Spasticity in spinal cord injured persons: Quantitative effects of baclofen and placebo treatments

S. R. Hinderer, J. F. Lehmann, R. Price, O. White, B. J. DeLateur, J. Deitz

Research output: Contribution to journalArticlepeer-review

23 Scopus citations


Spasticity commonly occurs after a spinal cord injury and is characterized by increased resistance to passive movement of peripheral joints. This study examined the effect of an antispasticity medication on stiffness from the myotatic reflex response generated by passive sinusoidal ankle motion. A repeated measures, multiple base-line, single-subject, double-blind design was employed. The independent variable was spasticity medication treatment, where the levels were 40 mg/day and 80 mg/day of baclofen v placebo treatment. Viscous and elastic stiffness measurements were taken at the ankle joint during a placebo base-line phase and during treatment with baclofen for five adult males with traumatic spinal cord injuries. Ankle sinusoidal oscillation frequencies were from 3 to 12 Hz during test sessions. Mean viscous and elastic stiffness scores for all frequencies were calculated for each phase of the study. Randomization tests of mean changes in stiffness measurements between each treatment phase of the study failed to provide any convincing evidence of a significant treatment effect for reduction of spasticity in the traumatic spinal cord injured subjects studied. Further testing is needed to exclude potential confounding factors before this conclusion can be confirmed. The results suggest that baclofen is not a universal treatment of choice for all individuals with spasticity resulting from traumatic spinal cord injury.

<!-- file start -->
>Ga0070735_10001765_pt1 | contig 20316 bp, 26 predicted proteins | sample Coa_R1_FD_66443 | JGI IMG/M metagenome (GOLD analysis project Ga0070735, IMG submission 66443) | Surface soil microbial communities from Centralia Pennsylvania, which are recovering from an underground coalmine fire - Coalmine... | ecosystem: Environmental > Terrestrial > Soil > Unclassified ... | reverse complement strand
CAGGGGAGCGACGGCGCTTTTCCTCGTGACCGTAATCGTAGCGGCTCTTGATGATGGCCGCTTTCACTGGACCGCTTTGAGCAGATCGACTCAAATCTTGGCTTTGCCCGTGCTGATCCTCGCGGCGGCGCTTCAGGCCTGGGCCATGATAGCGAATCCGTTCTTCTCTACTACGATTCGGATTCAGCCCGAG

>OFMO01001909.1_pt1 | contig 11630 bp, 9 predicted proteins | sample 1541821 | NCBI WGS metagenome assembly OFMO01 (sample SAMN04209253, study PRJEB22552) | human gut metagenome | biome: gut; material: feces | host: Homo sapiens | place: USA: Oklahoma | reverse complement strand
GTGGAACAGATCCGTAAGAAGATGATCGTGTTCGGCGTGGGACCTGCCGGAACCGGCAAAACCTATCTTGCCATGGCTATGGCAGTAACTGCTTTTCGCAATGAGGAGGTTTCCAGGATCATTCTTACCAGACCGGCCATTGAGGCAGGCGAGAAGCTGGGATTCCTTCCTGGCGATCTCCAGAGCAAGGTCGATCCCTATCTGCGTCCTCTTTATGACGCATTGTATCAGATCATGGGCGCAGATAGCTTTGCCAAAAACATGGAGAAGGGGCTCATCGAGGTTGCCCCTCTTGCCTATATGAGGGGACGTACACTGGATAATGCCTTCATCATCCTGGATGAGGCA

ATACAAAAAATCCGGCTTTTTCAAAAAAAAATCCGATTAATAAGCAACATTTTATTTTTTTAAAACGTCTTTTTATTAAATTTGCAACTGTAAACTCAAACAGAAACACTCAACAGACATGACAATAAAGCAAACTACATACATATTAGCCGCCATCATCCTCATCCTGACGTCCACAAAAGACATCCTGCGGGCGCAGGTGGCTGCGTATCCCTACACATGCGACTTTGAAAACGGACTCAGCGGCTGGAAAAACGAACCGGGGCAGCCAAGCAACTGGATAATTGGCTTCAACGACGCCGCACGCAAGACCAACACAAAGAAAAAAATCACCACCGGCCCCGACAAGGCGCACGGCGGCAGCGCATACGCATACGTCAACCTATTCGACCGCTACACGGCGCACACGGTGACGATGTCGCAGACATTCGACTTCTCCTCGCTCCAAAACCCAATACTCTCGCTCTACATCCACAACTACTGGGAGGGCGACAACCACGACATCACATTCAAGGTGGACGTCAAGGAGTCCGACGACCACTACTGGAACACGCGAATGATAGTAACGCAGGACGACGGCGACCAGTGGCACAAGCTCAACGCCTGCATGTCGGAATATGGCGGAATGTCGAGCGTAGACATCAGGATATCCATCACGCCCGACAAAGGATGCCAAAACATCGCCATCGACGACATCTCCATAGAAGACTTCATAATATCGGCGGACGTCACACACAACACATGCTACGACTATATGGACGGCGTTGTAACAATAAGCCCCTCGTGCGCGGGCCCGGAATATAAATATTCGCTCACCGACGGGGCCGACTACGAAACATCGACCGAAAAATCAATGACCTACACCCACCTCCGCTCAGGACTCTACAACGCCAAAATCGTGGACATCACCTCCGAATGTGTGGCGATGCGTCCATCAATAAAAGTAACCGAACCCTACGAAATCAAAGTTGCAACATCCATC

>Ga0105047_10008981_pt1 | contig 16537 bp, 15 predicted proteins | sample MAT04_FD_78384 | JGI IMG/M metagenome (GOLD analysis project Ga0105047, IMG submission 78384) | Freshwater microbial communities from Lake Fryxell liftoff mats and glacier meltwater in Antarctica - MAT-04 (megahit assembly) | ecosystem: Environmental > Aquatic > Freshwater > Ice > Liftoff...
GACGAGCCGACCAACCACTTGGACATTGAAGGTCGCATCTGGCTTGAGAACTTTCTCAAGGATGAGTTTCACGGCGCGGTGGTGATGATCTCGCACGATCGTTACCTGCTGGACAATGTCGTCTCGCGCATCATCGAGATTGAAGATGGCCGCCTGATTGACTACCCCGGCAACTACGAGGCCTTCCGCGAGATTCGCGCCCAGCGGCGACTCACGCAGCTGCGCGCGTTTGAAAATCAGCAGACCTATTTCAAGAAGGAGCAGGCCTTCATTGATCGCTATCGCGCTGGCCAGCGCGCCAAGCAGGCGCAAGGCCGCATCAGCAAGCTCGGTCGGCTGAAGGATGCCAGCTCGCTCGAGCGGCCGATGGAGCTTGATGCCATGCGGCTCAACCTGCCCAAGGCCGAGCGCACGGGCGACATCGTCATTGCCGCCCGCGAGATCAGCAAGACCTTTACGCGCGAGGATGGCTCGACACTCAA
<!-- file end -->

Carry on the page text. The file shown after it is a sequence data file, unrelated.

Original languageEnglish (US)
Pages (from-to)311-317
Number of pages7
JournalAmerican Journal of Physical Medicine and Rehabilitation
Issue number6
StatePublished - 1990
Externally publishedYes


  • Spasticity
  • baclofen
  • elastic stiffness
  • placebo
  • quantitative measurement
  • sinusoidal motion
  • spinal cord injury
  • viscous stiffness

ASJC Scopus subject areas

  • Physical Therapy, Sports Therapy and Rehabilitation
  • Rehabilitation


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